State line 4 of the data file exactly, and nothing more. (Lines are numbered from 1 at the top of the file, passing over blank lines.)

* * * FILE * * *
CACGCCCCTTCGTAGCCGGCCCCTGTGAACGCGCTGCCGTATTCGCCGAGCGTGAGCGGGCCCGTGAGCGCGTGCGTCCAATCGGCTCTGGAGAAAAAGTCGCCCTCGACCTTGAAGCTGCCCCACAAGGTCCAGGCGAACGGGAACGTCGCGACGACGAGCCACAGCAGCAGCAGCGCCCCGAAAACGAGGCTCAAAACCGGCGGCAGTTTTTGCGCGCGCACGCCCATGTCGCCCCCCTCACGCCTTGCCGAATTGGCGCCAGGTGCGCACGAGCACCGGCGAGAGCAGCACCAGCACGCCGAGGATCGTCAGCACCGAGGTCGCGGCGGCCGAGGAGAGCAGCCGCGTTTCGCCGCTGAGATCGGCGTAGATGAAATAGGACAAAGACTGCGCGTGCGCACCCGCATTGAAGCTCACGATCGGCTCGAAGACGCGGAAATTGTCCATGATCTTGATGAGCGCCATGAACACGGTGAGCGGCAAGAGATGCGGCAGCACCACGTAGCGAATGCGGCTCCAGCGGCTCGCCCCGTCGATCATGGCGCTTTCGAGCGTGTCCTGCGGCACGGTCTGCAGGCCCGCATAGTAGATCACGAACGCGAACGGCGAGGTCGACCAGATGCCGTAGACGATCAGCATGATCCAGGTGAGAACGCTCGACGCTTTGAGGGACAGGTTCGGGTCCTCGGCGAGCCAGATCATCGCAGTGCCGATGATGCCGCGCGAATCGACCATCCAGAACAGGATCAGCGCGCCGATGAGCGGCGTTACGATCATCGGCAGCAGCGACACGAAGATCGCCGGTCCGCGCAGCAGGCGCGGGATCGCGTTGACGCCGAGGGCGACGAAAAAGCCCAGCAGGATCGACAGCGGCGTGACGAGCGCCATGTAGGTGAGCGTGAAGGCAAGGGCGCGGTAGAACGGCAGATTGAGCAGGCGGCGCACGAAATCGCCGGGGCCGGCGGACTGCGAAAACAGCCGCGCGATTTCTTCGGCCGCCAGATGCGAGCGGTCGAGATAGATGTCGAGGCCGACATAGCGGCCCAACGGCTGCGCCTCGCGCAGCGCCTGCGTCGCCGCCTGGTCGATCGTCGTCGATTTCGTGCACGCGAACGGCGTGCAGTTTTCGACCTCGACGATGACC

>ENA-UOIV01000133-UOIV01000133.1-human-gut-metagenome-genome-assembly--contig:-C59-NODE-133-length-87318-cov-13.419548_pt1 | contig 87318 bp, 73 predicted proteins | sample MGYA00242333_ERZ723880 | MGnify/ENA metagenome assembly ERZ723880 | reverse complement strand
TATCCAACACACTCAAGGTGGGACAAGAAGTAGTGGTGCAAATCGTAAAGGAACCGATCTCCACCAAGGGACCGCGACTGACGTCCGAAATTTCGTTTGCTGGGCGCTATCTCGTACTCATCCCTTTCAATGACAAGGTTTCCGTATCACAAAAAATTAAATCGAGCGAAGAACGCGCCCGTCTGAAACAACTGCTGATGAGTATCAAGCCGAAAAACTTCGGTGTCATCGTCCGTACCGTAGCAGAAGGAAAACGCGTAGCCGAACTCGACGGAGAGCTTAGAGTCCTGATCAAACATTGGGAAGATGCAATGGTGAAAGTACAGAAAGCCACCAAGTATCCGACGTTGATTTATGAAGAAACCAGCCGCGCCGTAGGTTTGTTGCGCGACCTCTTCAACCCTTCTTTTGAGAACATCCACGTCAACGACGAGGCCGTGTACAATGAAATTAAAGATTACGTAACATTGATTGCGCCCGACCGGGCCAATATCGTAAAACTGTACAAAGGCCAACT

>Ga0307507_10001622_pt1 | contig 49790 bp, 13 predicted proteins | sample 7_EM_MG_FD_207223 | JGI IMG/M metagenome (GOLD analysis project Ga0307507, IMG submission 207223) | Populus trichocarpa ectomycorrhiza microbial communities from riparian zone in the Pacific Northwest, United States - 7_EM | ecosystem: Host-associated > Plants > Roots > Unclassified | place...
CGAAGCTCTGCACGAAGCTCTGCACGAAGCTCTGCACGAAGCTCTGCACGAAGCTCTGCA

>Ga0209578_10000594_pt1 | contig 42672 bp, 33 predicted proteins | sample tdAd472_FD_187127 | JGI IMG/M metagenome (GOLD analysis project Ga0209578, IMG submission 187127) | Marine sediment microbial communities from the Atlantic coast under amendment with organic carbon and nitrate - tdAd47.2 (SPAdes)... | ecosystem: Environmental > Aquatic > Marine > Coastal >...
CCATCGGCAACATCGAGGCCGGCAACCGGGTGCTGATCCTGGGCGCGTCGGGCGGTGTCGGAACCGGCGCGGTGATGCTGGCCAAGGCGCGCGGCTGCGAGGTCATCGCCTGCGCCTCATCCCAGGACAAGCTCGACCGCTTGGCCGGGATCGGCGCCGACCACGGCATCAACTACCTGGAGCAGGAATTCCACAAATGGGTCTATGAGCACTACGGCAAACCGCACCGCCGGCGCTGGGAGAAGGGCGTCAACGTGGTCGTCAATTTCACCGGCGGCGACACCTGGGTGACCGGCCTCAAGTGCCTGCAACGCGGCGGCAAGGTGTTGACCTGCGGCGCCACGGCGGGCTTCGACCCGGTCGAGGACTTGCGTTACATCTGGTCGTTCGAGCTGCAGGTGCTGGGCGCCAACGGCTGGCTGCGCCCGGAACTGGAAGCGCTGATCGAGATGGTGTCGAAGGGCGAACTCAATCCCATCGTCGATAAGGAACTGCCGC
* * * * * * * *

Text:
>Ga0307507_10001622_pt1 | contig 49790 bp, 13 predicted proteins | sample 7_EM_MG_FD_207223 | JGI IMG/M metagenome (GOLD analysis project Ga0307507, IMG submission 207223) | Populus trichocarpa ectomycorrhiza microbial communities from riparian zone in the Pacific Northwest, United States - 7_EM | ecosystem: Host-associated > Plants > Roots > Unclassified | place...